I could waffle on all night but I think I've said enough for now. :)

 

Carol

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Being the only member of staff what would you do in a emergency?Maybe you have a Mum also helping out.Regarding committee think that some years you have good ones and some years not so good!!They have not a clue about all the work we now have to do.Good luck the children I am sure appreciate all your work!! :D

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Hi there

 

This is new to me. I was advised to try this forum as there may be lots of people out there interested in the same topic as I am researching.

 

I am doing a PDA in Childcare and Education and I am conducting a study to see if there is still a place for the traditional playgroup.

 

I am the Play Leader of what I would call a traditional playgroup in Scotland. We are managed by a volunteer committee, have paid qualified staff, are funded by fees, fundraising and grants and provide a safe, happy and stimulating environment for our 2yrs 3 months - 4 yrs children. Our main emphasis is on play and the social and emotional development of the child. We are very fortunate that we have a full complement of children and a healthy waiting list, however, this is not the case for all playgroups in my area lots are struggling or closing down. Part of this is the Scottish Executive's drive to put 3 year olds in nurseries and part of it is the increase of parents going back to work. A two hour twice weekly session is not really childcare and not suitable for parents who work and already pay a childminder.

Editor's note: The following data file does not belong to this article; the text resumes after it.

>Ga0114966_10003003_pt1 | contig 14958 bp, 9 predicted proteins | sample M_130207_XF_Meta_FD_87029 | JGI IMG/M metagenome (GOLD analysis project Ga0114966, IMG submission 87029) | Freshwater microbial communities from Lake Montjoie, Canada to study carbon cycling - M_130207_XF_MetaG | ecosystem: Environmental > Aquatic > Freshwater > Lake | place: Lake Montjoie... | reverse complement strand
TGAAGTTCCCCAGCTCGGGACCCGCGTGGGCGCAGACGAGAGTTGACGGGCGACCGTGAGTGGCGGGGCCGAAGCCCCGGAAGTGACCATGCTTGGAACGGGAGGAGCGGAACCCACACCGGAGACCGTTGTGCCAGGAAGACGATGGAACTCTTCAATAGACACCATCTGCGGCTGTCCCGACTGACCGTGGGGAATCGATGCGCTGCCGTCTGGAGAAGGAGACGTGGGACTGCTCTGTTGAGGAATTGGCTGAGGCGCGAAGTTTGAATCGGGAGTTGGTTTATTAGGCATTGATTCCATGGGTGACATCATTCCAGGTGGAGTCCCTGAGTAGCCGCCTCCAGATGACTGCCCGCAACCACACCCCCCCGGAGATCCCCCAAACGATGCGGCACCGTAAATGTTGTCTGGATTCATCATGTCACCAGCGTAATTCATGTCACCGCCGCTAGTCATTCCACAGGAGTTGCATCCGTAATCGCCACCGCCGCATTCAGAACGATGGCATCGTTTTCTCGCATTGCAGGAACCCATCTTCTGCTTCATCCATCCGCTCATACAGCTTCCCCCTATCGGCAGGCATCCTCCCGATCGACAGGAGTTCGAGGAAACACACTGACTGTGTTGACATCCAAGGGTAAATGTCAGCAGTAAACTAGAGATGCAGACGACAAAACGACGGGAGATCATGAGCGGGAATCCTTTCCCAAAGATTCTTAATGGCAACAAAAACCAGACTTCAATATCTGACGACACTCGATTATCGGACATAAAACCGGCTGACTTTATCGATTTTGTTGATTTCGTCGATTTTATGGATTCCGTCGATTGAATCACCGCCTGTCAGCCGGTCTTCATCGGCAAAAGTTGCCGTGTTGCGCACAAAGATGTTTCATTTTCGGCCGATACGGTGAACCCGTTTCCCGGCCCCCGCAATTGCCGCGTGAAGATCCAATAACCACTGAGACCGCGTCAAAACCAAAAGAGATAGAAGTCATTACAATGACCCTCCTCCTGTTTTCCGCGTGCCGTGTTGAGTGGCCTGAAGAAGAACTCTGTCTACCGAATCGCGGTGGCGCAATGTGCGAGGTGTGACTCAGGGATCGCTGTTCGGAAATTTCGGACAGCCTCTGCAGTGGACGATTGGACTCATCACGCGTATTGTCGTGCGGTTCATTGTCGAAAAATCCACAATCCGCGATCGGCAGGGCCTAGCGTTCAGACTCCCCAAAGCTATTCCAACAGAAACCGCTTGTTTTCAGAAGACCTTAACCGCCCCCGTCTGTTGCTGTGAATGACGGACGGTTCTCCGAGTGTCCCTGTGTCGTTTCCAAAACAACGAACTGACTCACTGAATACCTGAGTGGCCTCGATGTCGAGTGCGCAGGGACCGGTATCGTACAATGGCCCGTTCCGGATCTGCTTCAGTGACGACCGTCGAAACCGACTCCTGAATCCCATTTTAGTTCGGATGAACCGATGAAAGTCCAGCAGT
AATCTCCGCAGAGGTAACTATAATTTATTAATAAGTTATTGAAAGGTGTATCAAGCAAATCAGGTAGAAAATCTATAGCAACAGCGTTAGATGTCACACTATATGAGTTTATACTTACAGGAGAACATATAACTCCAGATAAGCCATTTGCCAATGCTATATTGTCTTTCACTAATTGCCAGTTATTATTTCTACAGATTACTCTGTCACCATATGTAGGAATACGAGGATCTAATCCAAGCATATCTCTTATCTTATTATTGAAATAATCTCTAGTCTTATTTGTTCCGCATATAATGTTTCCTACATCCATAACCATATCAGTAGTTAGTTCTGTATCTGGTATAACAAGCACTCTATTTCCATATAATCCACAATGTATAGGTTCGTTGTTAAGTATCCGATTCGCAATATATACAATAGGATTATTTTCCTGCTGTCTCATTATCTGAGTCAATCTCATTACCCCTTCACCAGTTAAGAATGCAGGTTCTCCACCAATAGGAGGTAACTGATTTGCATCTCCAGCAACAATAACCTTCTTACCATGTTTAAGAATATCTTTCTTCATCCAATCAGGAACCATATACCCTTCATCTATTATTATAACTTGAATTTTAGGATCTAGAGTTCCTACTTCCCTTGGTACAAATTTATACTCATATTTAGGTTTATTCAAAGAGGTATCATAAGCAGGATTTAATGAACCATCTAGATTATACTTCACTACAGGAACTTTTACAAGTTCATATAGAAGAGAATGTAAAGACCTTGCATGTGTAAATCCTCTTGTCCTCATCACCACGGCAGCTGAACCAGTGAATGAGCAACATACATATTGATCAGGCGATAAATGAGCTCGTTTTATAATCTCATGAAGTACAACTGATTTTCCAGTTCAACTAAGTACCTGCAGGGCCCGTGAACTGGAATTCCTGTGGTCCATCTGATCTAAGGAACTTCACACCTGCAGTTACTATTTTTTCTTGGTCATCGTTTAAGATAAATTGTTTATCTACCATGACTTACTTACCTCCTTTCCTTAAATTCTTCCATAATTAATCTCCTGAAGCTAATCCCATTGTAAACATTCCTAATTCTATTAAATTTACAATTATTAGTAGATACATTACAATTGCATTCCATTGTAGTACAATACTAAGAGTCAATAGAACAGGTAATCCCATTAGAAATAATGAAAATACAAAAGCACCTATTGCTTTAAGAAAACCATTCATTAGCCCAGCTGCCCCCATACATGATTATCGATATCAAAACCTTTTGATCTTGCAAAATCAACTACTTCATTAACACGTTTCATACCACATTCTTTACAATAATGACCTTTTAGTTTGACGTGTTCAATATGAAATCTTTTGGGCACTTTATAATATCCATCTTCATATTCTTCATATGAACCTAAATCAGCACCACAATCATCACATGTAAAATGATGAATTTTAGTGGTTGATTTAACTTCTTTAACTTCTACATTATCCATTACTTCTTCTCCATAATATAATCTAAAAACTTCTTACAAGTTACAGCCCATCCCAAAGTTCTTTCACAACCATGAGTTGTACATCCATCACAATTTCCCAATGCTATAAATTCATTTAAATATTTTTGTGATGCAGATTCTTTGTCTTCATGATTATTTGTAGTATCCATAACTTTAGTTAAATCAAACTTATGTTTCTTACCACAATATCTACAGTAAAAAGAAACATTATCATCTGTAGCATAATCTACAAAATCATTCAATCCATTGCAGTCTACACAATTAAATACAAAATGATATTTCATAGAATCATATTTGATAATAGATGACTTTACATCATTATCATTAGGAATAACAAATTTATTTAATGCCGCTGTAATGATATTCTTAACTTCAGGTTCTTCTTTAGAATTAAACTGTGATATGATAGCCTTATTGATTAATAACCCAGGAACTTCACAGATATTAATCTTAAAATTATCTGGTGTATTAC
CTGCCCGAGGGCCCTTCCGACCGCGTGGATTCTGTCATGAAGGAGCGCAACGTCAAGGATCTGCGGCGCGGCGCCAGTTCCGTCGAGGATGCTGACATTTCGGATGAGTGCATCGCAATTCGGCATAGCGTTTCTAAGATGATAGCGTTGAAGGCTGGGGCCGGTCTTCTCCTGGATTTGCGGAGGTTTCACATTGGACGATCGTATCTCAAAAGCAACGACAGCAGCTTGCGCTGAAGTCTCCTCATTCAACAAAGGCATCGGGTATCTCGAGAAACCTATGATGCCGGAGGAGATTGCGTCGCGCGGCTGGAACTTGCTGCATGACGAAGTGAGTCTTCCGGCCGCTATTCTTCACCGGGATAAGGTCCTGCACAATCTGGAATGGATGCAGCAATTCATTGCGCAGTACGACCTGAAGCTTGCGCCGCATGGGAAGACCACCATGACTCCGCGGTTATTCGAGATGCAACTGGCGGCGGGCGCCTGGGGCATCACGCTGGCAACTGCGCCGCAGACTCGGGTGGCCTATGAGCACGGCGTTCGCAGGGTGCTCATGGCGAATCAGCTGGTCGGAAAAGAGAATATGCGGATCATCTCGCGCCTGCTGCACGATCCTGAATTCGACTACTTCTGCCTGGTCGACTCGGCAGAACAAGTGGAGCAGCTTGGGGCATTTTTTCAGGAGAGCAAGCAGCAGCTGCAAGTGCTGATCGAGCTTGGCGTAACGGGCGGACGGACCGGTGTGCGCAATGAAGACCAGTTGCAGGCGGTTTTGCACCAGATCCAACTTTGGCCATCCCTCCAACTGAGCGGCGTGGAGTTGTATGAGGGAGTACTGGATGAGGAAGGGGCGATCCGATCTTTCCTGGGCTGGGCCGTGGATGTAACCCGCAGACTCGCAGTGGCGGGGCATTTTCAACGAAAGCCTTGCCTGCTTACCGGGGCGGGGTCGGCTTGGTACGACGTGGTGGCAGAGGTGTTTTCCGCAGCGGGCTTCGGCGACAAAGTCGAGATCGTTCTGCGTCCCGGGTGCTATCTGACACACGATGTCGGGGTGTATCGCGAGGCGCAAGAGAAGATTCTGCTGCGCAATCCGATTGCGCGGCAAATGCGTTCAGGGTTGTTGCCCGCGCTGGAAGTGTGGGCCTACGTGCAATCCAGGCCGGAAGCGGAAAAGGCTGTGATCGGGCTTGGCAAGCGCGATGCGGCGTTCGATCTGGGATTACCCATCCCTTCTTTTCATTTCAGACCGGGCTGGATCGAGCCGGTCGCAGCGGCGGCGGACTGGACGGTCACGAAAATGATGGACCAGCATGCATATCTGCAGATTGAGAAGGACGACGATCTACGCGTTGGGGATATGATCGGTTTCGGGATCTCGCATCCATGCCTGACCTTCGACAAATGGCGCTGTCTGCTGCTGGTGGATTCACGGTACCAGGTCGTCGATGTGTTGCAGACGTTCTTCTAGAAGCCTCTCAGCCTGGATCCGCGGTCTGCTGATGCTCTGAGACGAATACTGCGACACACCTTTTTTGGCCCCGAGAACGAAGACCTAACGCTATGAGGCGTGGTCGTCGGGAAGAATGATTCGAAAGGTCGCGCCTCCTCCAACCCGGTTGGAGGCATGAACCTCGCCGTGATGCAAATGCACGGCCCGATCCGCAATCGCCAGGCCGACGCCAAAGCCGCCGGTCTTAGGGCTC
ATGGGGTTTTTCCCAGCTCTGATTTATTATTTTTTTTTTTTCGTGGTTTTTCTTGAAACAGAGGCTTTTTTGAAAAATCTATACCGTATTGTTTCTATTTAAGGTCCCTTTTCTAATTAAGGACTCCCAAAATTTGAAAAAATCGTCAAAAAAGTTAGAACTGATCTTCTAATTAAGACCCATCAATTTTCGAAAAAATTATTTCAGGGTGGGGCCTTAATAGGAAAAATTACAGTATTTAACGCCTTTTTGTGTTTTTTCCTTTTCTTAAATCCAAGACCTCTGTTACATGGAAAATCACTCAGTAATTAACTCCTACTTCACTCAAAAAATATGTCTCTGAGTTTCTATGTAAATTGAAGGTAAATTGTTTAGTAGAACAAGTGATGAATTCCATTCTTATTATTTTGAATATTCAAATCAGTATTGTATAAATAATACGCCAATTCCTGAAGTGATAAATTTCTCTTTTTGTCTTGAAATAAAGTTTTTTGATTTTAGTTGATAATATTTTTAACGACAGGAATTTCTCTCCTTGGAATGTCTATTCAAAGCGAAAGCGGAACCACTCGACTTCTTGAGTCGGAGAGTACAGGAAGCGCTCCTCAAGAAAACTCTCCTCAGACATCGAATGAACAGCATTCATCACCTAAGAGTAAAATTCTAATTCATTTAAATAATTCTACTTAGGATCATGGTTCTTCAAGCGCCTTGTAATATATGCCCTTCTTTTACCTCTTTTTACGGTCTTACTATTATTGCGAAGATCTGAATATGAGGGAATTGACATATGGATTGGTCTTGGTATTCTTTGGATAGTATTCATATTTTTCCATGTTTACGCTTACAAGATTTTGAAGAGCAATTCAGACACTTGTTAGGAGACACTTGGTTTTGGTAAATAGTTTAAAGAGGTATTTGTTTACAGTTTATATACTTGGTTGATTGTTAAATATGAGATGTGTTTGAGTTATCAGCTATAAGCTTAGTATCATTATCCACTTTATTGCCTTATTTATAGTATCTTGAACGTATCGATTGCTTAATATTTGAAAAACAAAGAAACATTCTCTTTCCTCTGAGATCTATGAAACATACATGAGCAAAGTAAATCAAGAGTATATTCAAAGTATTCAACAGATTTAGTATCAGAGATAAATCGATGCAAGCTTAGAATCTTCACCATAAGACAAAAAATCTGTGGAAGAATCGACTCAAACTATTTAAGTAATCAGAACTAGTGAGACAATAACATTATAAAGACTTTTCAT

I would like to hear from anyone who may run a playgroup, or works in a playgroup. Let me hear about stuggles or successes that you may have had, are you a playgroup considering changing to an Early Years Learning Centre and why? Have you been a playgroup and now an Early years Learning Centre, was it a success or not? What do you think, are playgroups a necessary part of the journey from toddler groups to nursery? What do parents want from a playgroup? There are lots of questions, these are just a few to get you thinking. I am looking for both positeve and negative viewpoints.

 

Thanks for reading my really long letter!